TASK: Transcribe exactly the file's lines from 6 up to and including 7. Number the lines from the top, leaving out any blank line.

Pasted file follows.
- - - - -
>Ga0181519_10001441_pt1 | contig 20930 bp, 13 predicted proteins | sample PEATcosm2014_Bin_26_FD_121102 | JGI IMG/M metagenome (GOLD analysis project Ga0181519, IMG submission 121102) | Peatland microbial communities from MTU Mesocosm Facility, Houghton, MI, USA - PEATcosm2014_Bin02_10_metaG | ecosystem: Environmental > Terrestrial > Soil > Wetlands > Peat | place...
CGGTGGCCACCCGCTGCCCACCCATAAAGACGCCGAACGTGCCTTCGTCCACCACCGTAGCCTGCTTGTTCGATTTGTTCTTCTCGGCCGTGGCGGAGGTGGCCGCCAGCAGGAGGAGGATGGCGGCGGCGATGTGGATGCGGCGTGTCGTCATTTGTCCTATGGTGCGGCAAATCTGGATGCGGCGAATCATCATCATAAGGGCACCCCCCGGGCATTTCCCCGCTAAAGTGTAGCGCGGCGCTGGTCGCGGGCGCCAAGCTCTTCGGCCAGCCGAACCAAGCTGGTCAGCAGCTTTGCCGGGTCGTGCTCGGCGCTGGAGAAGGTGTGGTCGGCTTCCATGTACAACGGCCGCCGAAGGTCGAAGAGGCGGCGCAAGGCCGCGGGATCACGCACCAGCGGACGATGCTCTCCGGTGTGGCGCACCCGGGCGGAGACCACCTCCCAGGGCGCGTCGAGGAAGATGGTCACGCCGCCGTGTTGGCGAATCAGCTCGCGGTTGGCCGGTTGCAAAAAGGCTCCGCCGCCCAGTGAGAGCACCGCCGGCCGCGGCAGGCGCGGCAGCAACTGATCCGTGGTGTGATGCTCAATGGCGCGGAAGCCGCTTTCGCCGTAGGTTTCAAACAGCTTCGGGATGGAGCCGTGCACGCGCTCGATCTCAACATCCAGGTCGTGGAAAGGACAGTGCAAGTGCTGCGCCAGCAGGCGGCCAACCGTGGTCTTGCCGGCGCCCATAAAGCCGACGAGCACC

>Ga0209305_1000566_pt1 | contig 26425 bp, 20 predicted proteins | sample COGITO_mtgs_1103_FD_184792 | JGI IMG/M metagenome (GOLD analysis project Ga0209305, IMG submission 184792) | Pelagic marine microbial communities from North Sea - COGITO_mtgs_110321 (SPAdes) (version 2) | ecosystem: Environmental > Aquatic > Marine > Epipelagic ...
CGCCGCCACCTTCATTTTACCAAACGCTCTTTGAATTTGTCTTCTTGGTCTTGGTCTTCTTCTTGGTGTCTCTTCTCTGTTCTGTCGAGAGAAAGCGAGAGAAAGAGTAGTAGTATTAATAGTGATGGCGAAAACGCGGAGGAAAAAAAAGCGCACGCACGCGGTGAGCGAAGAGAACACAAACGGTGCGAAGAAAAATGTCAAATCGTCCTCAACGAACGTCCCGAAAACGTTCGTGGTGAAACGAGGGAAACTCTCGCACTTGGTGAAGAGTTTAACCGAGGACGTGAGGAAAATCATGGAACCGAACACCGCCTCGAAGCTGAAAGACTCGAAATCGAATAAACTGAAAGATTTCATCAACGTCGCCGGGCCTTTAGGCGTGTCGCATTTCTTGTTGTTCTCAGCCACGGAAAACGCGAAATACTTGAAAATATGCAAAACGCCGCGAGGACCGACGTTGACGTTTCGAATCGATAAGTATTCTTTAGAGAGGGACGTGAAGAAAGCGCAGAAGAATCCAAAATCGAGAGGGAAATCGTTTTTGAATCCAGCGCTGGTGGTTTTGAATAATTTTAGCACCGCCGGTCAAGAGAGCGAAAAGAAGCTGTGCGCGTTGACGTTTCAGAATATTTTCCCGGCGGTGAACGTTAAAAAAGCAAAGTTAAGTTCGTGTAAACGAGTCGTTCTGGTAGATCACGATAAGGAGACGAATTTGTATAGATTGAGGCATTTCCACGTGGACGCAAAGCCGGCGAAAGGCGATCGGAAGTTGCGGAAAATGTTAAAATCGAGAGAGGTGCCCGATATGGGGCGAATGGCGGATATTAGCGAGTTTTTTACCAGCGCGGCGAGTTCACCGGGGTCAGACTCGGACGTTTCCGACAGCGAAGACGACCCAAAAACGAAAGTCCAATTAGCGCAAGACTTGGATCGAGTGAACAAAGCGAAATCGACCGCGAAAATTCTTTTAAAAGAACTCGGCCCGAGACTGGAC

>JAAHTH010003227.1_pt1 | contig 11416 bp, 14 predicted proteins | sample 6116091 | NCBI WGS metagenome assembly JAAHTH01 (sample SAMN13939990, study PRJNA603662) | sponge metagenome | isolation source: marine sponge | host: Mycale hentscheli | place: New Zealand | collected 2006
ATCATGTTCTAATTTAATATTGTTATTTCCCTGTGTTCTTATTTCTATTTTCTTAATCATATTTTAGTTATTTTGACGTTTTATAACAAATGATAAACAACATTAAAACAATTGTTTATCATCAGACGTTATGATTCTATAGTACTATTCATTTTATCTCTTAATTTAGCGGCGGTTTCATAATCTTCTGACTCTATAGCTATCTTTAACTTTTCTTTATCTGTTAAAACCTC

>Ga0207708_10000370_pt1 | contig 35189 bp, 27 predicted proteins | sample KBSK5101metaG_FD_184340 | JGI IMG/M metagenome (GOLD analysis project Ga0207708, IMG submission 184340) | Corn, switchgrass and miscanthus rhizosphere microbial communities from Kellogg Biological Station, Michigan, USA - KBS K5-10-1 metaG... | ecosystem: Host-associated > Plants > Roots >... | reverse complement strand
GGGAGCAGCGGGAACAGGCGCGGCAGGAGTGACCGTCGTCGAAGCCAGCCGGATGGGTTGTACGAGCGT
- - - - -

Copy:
ATCATGTTCTAATTTAATATTGTTATTTCCCTGTGTTCTTATTTCTATTTTCTTAATCATATTTTAGTTATTTTGACGTTTTATAACAAATGATAAACAACATTAAAACAATTGTTTATCATCAGACGTTATGATTCTATAGTACTATTCATTTTATCTCTTAATTTAGCGGCGGTTTCATAATCTTCTGACTCTATAGCTATCTTTAACTTTTCTTTATCTGTTAAAACCTC

>Ga0207708_10000370_pt1 | contig 35189 bp, 27 predicted proteins | sample KBSK5101metaG_FD_184340 | JGI IMG/M metagenome (GOLD analysis project Ga0207708, IMG submission 184340) | Corn, switchgrass and miscanthus rhizosphere microbial communities from Kellogg Biological Station, Michigan, USA - KBS K5-10-1 metaG... | ecosystem: Host-associated > Plants > Roots >... | reverse complement strand